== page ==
Zip code/Zip code tabulation area crosswalk

Hi all,

Does anyone know if there is a zip code/zip code tabulation area crosswalk (i.e. which zip codes are consolidated into a ZCTA). I know that certain zip codes are omitted from ZCTAs for a number of reasons (e.g. large unpopulated areas of land https://www.census.gov/geo/reference/zctas.html). 

Specifically, I am looking at the ZCTAs for Los Angeles County, California.  I have a list of the zip codes for LA county and pulled up the ZCTAs for California. When I compared the zip codes and ZCTAs, I saw that 68.7% of the zip codes did not have a matching ZCTA. Is there any way to find out if some of the zip codes were combined with a particular ZCTA?

Thanks, in advance.

Cole 

  • Speaking for data in Michigan, I've never seen a ZCTA which combined zip codes. When a zip is missing, it's usually because either it's a PO box or it's totally non-residential. Many large companies have their own zip codes.

    That said, 69% seems awfully high.

    Patty Becker
  • In reply to Patty Becker:

    Thanks for chiming in, Patty. Good to know that for certain locations the ZCTA matches well with residential zip codes. I agree with you that 69% seems high.
  • I can tell you a few things. 1. Well, you know, there are NO official borders to ZIP codes. I tried to find some. Not even the post office could really tell me. 2. There are no standard generally agreed on borders. I looked at different websites and got different borders. Sometimes one website had the ZIP code in a completely different area than did another website. But folks already know that. So 3. if you go to the US Census site, you can get borders for ZCTAs. Then you can use some software like ESRI to pull in those US Census ZCTA borders, and a lot of those GIS programs will have their own set of borders for ZIP codes. Pull those up too, and use the software to compare borders and identify where any ZIP codes might be combined into any particular ZCTA. Hope that helps.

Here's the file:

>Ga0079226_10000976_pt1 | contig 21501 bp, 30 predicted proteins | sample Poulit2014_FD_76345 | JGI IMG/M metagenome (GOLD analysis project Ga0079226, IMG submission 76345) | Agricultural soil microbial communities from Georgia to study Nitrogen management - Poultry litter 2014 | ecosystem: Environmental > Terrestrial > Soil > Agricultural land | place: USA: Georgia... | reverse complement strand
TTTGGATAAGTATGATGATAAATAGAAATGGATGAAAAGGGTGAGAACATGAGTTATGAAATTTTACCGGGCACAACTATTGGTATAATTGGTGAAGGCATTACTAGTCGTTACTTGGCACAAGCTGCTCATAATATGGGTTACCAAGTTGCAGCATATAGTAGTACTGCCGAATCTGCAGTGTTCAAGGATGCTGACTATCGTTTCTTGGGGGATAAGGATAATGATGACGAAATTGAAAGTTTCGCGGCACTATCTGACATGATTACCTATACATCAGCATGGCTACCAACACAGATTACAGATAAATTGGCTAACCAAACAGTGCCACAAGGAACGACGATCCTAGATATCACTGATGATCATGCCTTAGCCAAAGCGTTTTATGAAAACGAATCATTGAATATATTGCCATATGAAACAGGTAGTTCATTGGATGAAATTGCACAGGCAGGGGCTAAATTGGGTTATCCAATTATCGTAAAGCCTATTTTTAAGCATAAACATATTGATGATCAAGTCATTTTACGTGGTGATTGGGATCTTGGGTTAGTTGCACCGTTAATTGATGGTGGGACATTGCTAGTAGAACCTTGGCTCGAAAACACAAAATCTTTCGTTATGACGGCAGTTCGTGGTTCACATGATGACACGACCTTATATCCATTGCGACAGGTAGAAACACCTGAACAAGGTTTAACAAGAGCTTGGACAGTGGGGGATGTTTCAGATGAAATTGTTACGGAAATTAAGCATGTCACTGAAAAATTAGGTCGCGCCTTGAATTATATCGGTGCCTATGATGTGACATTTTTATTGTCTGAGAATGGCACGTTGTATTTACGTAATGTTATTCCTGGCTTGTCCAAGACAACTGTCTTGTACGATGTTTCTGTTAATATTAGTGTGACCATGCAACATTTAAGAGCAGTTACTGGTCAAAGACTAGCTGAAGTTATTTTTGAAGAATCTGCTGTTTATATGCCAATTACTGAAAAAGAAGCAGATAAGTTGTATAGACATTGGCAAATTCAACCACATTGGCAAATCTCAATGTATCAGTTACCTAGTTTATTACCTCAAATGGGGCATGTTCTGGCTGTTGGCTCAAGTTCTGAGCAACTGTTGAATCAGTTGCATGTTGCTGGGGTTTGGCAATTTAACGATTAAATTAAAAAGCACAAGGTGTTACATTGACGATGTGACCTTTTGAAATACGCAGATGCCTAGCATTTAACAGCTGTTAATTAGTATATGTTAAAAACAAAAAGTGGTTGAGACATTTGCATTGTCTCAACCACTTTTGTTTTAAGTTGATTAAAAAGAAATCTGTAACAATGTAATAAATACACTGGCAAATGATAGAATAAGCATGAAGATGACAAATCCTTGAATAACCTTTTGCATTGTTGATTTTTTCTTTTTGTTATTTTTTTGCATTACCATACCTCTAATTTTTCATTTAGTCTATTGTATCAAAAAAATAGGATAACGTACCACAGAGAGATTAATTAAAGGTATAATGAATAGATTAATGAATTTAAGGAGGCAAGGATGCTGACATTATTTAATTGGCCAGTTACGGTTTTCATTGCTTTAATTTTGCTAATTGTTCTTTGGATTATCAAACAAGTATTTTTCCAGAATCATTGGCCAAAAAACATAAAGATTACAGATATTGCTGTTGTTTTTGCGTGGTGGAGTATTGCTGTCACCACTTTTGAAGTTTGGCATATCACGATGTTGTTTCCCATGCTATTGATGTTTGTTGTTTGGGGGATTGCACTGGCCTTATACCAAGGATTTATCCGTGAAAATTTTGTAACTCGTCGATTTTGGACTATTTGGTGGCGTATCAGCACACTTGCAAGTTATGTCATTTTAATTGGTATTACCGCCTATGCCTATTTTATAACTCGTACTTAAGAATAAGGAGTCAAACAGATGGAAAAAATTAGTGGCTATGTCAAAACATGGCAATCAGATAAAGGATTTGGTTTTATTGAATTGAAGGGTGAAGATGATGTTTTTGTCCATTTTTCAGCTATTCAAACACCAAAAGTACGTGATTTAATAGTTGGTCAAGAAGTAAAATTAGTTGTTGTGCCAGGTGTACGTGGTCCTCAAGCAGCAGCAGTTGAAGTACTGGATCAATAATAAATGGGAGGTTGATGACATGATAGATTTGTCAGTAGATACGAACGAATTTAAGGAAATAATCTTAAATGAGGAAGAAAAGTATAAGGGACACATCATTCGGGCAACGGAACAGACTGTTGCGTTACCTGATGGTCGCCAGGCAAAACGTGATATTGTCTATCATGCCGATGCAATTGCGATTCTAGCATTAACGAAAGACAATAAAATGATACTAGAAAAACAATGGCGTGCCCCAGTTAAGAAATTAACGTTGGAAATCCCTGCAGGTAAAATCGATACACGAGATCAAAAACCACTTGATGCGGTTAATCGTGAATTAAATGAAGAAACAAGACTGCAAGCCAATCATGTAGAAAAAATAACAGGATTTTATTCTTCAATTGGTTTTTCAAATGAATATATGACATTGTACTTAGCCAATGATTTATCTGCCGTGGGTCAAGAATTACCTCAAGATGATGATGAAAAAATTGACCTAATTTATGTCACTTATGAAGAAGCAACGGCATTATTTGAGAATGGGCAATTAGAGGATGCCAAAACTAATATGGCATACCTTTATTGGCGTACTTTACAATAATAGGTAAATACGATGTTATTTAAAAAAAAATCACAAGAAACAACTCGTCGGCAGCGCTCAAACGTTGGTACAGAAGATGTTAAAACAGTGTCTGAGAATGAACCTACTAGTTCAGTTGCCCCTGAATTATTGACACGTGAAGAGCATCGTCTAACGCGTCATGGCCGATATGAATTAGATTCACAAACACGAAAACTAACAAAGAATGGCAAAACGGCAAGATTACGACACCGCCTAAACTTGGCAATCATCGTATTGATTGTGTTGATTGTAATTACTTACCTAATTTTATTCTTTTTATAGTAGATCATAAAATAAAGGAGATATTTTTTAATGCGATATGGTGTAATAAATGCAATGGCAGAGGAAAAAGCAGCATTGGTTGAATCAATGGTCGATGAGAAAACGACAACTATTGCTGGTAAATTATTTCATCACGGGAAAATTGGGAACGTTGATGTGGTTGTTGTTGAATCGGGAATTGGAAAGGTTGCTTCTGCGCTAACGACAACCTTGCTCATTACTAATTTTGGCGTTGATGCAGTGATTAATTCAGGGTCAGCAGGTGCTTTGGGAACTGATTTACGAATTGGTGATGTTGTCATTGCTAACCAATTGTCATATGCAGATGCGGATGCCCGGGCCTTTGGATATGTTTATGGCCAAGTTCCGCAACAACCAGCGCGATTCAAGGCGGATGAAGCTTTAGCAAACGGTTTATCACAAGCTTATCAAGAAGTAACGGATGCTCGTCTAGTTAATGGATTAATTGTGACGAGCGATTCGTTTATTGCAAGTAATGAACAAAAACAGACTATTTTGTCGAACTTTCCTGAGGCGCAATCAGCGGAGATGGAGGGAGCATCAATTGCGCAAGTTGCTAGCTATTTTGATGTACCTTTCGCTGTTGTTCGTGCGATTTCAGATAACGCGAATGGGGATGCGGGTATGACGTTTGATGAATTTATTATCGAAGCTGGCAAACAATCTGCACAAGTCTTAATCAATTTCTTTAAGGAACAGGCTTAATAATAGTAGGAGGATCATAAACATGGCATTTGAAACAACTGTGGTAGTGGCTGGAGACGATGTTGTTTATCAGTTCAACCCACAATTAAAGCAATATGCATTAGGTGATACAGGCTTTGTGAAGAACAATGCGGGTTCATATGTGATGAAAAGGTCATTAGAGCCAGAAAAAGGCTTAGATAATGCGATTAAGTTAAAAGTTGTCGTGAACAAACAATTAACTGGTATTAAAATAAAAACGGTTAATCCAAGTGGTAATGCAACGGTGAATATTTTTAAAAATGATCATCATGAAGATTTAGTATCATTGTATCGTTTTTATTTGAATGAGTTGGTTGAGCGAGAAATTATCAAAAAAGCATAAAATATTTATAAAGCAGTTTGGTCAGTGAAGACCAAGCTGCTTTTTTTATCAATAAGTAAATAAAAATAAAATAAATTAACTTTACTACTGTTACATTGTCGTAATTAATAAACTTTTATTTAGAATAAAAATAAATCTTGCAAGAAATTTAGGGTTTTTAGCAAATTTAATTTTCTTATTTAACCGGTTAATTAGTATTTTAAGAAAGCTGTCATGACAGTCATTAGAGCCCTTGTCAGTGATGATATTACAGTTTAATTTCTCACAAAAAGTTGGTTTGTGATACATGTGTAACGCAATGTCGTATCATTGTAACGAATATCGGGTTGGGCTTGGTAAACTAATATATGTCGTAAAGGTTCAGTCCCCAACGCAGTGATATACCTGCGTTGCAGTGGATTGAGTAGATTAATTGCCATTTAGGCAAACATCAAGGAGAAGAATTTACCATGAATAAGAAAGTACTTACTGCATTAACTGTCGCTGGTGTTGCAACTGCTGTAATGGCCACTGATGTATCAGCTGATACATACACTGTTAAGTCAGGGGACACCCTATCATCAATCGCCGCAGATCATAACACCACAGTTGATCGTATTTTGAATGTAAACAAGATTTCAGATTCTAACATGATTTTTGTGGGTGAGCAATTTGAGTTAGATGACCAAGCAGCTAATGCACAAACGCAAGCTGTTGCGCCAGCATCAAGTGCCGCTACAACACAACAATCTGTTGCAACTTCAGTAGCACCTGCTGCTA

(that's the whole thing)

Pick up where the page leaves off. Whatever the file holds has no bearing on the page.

• Try this. Go to the link below and weed out the ones on your list that are POBoxes and "Unique" (the "unique" are pretty much the businesses/universities that have their own zip code).
    www.zip-codes.com/.../ca-los-angeles.asp

    I dont think you'll find a crosswalk because of the changing nature of zip code boundaries. They are somewhat "fluid" because zip codes are created by the USPS for the purpose of delivering mail, so their boundaries change as carrier routes get adjusted.

    If you haven't already, it may also be helpful to read these items about ZCTAs and how they are created and how they compare to zip codes.
    How ZCTAs compare to zip codes:
    www.census.gov/.../zcta.html

    ZCTA documentation:
    www.census.gov/.../zctas.html
  • In reply to JamiRae:

    We are fortunate in SE Michigan because about 20 years ago the ZIP codes were redone in some counties and aligned with our city/township (MCDs here) geography. That makes the boundaries consistent. However, it's certainly true that often it's unclear where a zip code boundary actually is. But...Census can define them through the reported zip codes of addresses on the MAF, so that should generally lead to consistency even when they're hard to map.

    In general, addressing throughout the nation has improved greatly in the past 25-30 years because of the 911 systems' requirements. That's why rural areas got addresses instead of rural route/box numbers. The ambulance has to be able to find the house!
  • In reply to Patty Becker:

    Patty, you wrote "But...Census can define them through the reported zip codes of addresses on the MAF"
    Are you saying the US Census Bureau can define boundaries of ZIP codes? I know they have boundaries for ZCTAs, but having boundaries for ZIP codes, I didn't know that.
  • In reply to Gene Shackman:

    Gene - well, yeah, they can outline them to a close approximation. For ZCTAs, they round them to block boundaries because the data are tabulated from blocks, not from electronic maps. I don't think they've ever published those lines, but I'm sure they know where they are and where they overlap. But that's why I don't worry about the correspondence between Zips and ZCTAs.